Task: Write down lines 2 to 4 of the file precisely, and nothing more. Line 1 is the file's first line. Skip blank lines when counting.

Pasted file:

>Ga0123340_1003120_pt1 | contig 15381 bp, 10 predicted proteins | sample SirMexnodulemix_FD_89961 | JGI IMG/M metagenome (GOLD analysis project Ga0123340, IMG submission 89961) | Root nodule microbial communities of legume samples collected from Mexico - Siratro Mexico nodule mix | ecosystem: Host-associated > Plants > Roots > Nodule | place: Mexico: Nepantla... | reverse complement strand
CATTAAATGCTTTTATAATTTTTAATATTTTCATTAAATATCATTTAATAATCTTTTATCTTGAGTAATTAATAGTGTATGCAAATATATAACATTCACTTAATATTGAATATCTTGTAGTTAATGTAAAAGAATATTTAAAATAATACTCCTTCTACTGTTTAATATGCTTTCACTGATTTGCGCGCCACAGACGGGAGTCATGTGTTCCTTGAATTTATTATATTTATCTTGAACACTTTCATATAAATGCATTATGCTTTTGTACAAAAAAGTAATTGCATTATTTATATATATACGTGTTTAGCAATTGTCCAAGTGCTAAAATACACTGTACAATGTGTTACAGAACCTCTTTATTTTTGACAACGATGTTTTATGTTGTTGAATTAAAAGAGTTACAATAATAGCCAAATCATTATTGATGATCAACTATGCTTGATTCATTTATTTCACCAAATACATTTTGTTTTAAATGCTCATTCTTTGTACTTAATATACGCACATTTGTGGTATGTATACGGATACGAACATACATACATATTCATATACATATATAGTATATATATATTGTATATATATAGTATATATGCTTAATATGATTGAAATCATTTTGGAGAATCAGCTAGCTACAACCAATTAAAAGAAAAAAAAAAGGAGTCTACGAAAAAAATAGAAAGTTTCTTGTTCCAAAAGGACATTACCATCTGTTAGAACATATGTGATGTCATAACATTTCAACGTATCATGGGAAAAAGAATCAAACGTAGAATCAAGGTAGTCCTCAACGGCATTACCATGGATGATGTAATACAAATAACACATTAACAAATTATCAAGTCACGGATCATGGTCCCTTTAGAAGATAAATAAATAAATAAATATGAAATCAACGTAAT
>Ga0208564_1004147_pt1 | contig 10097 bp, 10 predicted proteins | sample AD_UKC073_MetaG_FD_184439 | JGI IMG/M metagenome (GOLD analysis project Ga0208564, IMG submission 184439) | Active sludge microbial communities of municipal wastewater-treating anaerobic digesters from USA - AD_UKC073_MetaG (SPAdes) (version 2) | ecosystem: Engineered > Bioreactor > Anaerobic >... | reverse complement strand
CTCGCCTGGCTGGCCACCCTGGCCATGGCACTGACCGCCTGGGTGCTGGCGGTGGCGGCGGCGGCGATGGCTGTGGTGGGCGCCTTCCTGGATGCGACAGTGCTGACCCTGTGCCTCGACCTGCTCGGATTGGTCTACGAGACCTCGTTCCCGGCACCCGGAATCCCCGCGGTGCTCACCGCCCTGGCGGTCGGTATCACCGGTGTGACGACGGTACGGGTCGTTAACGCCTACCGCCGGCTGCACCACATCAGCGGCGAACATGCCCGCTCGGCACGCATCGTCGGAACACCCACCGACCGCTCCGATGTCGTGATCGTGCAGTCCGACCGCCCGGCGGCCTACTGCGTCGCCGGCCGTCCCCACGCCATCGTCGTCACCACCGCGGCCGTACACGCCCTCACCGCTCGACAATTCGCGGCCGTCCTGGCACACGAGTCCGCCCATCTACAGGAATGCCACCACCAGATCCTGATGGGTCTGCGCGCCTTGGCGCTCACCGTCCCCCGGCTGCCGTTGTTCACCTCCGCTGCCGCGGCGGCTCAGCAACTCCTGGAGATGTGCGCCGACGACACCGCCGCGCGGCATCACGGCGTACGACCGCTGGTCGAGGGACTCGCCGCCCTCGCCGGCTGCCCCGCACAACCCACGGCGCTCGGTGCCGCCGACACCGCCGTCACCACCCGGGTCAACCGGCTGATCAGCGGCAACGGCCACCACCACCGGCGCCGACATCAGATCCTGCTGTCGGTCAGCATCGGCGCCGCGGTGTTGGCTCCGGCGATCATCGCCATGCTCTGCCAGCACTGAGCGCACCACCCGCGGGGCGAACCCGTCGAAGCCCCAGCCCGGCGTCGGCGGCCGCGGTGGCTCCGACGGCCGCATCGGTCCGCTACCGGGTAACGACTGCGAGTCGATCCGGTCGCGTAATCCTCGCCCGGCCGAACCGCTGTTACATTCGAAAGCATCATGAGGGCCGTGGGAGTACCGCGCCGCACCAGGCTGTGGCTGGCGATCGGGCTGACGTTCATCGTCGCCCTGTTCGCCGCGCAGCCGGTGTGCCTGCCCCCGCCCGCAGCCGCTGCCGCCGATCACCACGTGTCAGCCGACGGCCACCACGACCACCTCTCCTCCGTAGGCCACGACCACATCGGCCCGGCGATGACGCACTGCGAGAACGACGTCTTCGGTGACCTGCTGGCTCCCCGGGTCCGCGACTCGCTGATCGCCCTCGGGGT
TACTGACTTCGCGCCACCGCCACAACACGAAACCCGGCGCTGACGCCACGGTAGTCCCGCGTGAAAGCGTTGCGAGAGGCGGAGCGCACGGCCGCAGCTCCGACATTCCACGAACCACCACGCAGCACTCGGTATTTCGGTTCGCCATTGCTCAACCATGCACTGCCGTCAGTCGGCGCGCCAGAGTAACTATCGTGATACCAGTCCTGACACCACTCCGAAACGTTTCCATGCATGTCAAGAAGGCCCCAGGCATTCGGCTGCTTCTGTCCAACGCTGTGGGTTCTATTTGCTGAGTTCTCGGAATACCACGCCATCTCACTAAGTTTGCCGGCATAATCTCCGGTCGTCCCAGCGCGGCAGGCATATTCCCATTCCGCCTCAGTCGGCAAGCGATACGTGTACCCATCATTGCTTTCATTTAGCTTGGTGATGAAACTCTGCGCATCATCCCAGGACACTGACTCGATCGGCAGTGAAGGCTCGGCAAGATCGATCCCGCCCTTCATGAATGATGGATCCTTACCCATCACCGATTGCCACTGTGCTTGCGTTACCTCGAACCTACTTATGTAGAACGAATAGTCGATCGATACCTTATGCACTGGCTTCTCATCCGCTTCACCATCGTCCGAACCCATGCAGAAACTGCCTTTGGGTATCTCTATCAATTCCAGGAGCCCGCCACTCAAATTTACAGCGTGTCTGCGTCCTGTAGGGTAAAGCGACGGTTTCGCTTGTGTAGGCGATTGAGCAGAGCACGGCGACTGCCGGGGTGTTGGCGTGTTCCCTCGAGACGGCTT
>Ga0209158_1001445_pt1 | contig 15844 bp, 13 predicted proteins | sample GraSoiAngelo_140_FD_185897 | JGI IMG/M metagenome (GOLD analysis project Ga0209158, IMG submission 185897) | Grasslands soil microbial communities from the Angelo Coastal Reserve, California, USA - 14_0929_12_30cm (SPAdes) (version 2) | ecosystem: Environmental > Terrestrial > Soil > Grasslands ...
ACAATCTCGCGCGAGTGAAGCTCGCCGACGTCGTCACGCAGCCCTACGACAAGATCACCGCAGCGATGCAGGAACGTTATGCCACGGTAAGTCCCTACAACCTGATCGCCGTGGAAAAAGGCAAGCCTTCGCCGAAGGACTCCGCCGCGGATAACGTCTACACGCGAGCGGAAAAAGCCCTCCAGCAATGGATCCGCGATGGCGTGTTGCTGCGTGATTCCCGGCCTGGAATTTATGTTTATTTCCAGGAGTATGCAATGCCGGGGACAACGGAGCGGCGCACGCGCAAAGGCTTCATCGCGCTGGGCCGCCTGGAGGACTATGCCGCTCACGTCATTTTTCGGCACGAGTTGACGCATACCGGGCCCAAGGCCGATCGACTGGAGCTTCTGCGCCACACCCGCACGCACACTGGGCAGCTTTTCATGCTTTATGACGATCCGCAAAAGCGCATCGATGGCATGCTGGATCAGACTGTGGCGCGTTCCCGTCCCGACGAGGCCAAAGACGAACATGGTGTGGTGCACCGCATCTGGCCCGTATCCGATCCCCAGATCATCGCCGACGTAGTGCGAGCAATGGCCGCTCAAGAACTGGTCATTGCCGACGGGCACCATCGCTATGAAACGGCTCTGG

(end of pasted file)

CATTAAATGCTTTTATAATTTTTAATATTTTCATTAAATATCATTTAATAATCTTTTATCTTGAGTAATTAATAGTGTATGCAAATATATAACATTCACTTAATATTGAATATCTTGTAGTTAATGTAAAAGAATATTTAAAATAATACTCCTTCTACTGTTTAATATGCTTTCACTGATTTGCGCGCCACAGACGGGAGTCATGTGTTCCTTGAATTTATTATATTTATCTTGAACACTTTCATATAAATGCATTATGCTTTTGTACAAAAAAGTAATTGCATTATTTATATATATACGTGTTTAGCAATTGTCCAAGTGCTAAAATACACTGTACAATGTGTTACAGAACCTCTTTATTTTTGACAACGATGTTTTATGTTGTTGAATTAAAAGAGTTACAATAATAGCCAAATCATTATTGATGATCAACTATGCTTGATTCATTTATTTCACCAAATACATTTTGTTTTAAATGCTCATTCTTTGTACTTAATATACGCACATTTGTGGTATGTATACGGATACGAACATACATACATATTCATATACATATATAGTATATATATATTGTATATATATAGTATATATGCTTAATATGATTGAAATCATTTTGGAGAATCAGCTAGCTACAACCAATTAAAAGAAAAAAAAAAGGAGTCTACGAAAAAAATAGAAAGTTTCTTGTTCCAAAAGGACATTACCATCTGTTAGAACATATGTGATGTCATAACATTTCAACGTATCATGGGAAAAAGAATCAAACGTAGAATCAAGGTAGTCCTCAACGGCATTACCATGGATGATGTAATACAAATAACACATTAACAAATTATCAAGTCACGGATCATGGTCCCTTTAGAAGATAAATAAATAAATAAATATGAAATCAACGTAAT
>Ga0208564_1004147_pt1 | contig 10097 bp, 10 predicted proteins | sample AD_UKC073_MetaG_FD_184439 | JGI IMG/M metagenome (GOLD analysis project Ga0208564, IMG submission 184439) | Active sludge microbial communities of municipal wastewater-treating anaerobic digesters from USA - AD_UKC073_MetaG (SPAdes) (version 2) | ecosystem: Engineered > Bioreactor > Anaerobic >... | reverse complement strand
CTCGCCTGGCTGGCCACCCTGGCCATGGCACTGACCGCCTGGGTGCTGGCGGTGGCGGCGGCGGCGATGGCTGTGGTGGGCGCCTTCCTGGATGCGACAGTGCTGACCCTGTGCCTCGACCTGCTCGGATTGGTCTACGAGACCTCGTTCCCGGCACCCGGAATCCCCGCGGTGCTCACCGCCCTGGCGGTCGGTATCACCGGTGTGACGACGGTACGGGTCGTTAACGCCTACCGCCGGCTGCACCACATCAGCGGCGAACATGCCCGCTCGGCACGCATCGTCGGAACACCCACCGACCGCTCCGATGTCGTGATCGTGCAGTCCGACCGCCCGGCGGCCTACTGCGTCGCCGGCCGTCCCCACGCCATCGTCGTCACCACCGCGGCCGTACACGCCCTCACCGCTCGACAATTCGCGGCCGTCCTGGCACACGAGTCCGCCCATCTACAGGAATGCCACCACCAGATCCTGATGGGTCTGCGCGCCTTGGCGCTCACCGTCCCCCGGCTGCCGTTGTTCACCTCCGCTGCCGCGGCGGCTCAGCAACTCCTGGAGATGTGCGCCGACGACACCGCCGCGCGGCATCACGGCGTACGACCGCTGGTCGAGGGACTCGCCGCCCTCGCCGGCTGCCCCGCACAACCCACGGCGCTCGGTGCCGCCGACACCGCCGTCACCACCCGGGTCAACCGGCTGATCAGCGGCAACGGCCACCACCACCGGCGCCGACATCAGATCCTGCTGTCGGTCAGCATCGGCGCCGCGGTGTTGGCTCCGGCGATCATCGCCATGCTCTGCCAGCACTGAGCGCACCACCCGCGGGGCGAACCCGTCGAAGCCCCAGCCCGGCGTCGGCGGCCGCGGTGGCTCCGACGGCCGCATCGGTCCGCTACCGGGTAACGACTGCGAGTCGATCCGGTCGCGTAATCCTCGCCCGGCCGAACCGCTGTTACATTCGAAAGCATCATGAGGGCCGTGGGAGTACCGCGCCGCACCAGGCTGTGGCTGGCGATCGGGCTGACGTTCATCGTCGCCCTGTTCGCCGCGCAGCCGGTGTGCCTGCCCCCGCCCGCAGCCGCTGCCGCCGATCACCACGTGTCAGCCGACGGCCACCACGACCACCTCTCCTCCGTAGGCCACGACCACATCGGCCCGGCGATGACGCACTGCGAGAACGACGTCTTCGGTGACCTGCTGGCTCCCCGGGTCCGCGACTCGCTGATCGCCCTCGGGGT